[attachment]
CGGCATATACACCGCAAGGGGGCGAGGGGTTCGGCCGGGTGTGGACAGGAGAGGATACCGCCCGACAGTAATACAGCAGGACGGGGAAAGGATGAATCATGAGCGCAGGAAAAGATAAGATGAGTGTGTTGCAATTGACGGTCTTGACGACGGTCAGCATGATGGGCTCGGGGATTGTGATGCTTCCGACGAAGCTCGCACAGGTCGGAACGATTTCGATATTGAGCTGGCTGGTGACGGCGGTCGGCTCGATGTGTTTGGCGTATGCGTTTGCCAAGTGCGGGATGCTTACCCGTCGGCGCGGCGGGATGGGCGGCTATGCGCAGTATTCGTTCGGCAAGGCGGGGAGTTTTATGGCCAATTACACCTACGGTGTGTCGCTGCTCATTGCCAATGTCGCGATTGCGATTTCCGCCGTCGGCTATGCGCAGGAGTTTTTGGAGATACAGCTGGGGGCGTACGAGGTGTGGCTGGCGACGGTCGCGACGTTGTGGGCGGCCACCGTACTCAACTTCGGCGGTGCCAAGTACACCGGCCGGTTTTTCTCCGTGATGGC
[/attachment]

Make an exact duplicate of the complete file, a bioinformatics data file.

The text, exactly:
CGGCATATACACCGCAAGGGGGCGAGGGGTTCGGCCGGGTGTGGACAGGAGAGGATACCGCCCGACAGTAATACAGCAGGACGGGGAAAGGATGAATCATGAGCGCAGGAAAAGATAAGATGAGTGTGTTGCAATTGACGGTCTTGACGACGGTCAGCATGATGGGCTCGGGGATTGTGATGCTTCCGACGAAGCTCGCACAGGTCGGAACGATTTCGATATTGAGCTGGCTGGTGACGGCGGTCGGCTCGATGTGTTTGGCGTATGCGTTTGCCAAGTGCGGGATGCTTACCCGTCGGCGCGGCGGGATGGGCGGCTATGCGCAGTATTCGTTCGGCAAGGCGGGGAGTTTTATGGCCAATTACACCTACGGTGTGTCGCTGCTCATTGCCAATGTCGCGATTGCGATTTCCGCCGTCGGCTATGCGCAGGAGTTTTTGGAGATACAGCTGGGGGCGTACGAGGTGTGGCTGGCGACGGTCGCGACGTTGTGGGCGGCCACCGTACTCAACTTCGGCGGTGCCAAGTACACCGGCCGGTTTTTCTCCGTGATGGC